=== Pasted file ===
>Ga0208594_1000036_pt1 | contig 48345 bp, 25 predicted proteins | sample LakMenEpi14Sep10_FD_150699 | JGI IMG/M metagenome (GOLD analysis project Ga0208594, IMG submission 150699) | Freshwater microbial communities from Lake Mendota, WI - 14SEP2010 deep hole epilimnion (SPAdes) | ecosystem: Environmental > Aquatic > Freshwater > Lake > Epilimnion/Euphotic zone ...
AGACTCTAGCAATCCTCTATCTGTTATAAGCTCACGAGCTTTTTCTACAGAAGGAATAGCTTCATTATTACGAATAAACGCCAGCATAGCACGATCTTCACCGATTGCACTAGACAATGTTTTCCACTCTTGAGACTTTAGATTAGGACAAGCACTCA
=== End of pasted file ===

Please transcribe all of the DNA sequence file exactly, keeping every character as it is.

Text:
>Ga0208594_1000036_pt1 | contig 48345 bp, 25 predicted proteins | sample LakMenEpi14Sep10_FD_150699 | JGI IMG/M metagenome (GOLD analysis project Ga0208594, IMG submission 150699) | Freshwater microbial communities from Lake Mendota, WI - 14SEP2010 deep hole epilimnion (SPAdes) | ecosystem: Environmental > Aquatic > Freshwater > Lake > Epilimnion/Euphotic zone ...
AGACTCTAGCAATCCTCTATCTGTTATAAGCTCACGAGCTTTTTCTACAGAAGGAATAGCTTCATTATTACGAATAAACGCCAGCATAGCACGATCTTCACCGATTGCACTAGACAATGTTTTCCACTCTTGAGACTTTAGATTAGGACAAGCACTCA